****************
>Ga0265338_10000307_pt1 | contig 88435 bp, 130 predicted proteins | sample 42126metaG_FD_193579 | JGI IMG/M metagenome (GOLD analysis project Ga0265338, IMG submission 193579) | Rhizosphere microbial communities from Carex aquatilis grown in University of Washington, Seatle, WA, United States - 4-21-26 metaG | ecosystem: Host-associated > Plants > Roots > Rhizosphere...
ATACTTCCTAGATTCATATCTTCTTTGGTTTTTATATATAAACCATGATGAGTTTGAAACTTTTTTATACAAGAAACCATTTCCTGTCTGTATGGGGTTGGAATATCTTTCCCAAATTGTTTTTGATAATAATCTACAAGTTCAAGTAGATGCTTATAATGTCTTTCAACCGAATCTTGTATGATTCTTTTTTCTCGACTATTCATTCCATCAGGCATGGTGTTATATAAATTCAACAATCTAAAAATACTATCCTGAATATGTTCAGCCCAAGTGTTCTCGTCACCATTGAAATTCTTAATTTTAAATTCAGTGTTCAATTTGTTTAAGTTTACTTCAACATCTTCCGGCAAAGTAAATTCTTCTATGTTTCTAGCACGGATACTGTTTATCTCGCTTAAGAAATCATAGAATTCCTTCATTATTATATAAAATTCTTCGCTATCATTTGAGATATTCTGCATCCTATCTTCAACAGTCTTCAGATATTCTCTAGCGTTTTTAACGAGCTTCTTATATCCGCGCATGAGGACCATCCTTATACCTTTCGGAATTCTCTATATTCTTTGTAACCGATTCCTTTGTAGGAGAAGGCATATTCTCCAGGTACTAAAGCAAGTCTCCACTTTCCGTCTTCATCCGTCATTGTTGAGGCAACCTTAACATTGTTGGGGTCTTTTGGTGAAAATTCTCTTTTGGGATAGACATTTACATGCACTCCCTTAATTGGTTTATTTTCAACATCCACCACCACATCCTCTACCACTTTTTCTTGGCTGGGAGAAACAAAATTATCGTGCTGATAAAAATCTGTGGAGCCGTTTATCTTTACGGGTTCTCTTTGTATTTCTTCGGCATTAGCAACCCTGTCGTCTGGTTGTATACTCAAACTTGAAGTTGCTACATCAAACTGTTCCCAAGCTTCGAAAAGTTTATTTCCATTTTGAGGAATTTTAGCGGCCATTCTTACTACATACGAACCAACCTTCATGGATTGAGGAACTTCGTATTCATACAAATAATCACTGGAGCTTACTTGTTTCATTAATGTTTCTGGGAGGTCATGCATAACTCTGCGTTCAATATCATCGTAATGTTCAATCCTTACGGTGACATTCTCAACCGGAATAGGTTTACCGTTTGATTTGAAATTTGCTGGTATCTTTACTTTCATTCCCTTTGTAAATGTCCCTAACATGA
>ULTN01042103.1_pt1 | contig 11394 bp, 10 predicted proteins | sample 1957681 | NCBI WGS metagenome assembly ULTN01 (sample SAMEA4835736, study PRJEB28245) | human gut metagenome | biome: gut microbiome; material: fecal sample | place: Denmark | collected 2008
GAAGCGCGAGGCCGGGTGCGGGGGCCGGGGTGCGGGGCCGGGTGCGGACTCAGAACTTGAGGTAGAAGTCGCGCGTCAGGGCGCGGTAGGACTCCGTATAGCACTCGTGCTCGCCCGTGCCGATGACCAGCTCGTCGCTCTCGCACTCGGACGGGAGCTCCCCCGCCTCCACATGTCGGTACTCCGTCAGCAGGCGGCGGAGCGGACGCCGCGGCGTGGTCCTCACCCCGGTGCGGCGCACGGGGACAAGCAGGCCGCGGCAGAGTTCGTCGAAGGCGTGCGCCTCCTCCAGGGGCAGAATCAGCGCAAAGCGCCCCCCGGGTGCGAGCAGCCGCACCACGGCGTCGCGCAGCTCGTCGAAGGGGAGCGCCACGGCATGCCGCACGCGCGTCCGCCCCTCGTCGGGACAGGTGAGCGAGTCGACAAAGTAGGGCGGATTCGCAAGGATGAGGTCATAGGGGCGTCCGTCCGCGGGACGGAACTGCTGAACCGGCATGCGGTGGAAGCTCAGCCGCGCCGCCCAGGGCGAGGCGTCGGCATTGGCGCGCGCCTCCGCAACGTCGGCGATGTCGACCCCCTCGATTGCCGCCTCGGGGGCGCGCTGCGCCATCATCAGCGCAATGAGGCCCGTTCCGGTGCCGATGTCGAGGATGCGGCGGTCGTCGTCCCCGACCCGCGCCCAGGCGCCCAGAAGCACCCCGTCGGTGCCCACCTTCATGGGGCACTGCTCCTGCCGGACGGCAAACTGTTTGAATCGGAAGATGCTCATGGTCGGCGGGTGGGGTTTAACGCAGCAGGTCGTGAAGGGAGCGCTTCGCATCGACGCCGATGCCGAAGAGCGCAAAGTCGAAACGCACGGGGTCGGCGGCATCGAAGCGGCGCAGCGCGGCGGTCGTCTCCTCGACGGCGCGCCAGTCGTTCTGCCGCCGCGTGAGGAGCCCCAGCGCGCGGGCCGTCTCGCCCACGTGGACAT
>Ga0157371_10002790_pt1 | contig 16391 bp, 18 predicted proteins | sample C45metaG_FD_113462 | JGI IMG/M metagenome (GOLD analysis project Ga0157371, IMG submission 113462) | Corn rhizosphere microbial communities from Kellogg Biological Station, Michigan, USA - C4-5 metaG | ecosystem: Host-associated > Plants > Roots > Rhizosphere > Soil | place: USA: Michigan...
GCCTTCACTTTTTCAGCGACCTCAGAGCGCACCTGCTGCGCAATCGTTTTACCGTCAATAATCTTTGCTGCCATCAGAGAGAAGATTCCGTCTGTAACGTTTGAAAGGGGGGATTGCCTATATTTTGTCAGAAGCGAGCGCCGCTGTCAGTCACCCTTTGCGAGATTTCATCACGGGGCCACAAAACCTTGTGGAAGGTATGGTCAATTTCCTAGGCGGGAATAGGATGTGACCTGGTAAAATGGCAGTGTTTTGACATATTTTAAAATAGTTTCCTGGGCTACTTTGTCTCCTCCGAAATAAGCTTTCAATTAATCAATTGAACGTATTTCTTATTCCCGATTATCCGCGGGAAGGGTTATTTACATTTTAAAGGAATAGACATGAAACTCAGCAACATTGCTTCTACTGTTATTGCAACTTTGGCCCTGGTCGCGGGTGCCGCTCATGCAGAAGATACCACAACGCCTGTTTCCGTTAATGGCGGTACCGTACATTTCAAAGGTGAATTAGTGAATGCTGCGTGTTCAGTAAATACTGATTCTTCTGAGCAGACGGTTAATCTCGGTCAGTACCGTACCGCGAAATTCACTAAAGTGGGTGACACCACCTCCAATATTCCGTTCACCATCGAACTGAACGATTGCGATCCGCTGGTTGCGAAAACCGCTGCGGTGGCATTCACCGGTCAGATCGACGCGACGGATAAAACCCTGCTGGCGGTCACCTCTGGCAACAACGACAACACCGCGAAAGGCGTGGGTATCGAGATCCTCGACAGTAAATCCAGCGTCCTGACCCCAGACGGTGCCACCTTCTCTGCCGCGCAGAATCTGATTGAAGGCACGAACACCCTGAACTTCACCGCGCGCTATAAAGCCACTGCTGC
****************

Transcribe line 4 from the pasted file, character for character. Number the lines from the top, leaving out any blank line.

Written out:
GAAGCGCGAGGCCGGGTGCGGGGGCCGGGGTGCGGGGCCGGGTGCGGACTCAGAACTTGAGGTAGAAGTCGCGCGTCAGGGCGCGGTAGGACTCCGTATAGCACTCGTGCTCGCCCGTGCCGATGACCAGCTCGTCGCTCTCGCACTCGGACGGGAGCTCCCCCGCCTCCACATGTCGGTACTCCGTCAGCAGGCGGCGGAGCGGACGCCGCGGCGTGGTCCTCACCCCGGTGCGGCGCACGGGGACAAGCAGGCCGCGGCAGAGTTCGTCGAAGGCGTGCGCCTCCTCCAGGGGCAGAATCAGCGCAAAGCGCCCCCCGGGTGCGAGCAGCCGCACCACGGCGTCGCGCAGCTCGTCGAAGGGGAGCGCCACGGCATGCCGCACGCGCGTCCGCCCCTCGTCGGGACAGGTGAGCGAGTCGACAAAGTAGGGCGGATTCGCAAGGATGAGGTCATAGGGGCGTCCGTCCGCGGGACGGAACTGCTGAACCGGCATGCGGTGGAAGCTCAGCCGCGCCGCCCAGGGCGAGGCGTCGGCATTGGCGCGCGCCTCCGCAACGTCGGCGATGTCGACCCCCTCGATTGCCGCCTCGGGGGCGCGCTGCGCCATCATCAGCGCAATGAGGCCCGTTCCGGTGCCGATGTCGAGGATGCGGCGGTCGTCGTCCCCGACCCGCGCCCAGGCGCCCAGAAGCACCCCGTCGGTGCCCACCTTCATGGGGCACTGCTCCTGCCGGACGGCAAACTGTTTGAATCGGAAGATGCTCATGGTCGGCGGGTGGGGTTTAACGCAGCAGGTCGTGAAGGGAGCGCTTCGCATCGACGCCGATGCCGAAGAGCGCAAAGTCGAAACGCACGGGGTCGGCGGCATCGAAGCGGCGCAGCGCGGCGGTCGTCTCCTCGACGGCGCGCCAGTCGTTCTGCCGCCGCGTGAGGAGCCCCAGCGCGCGGGCCGTCTCGCCCACGTGGACAT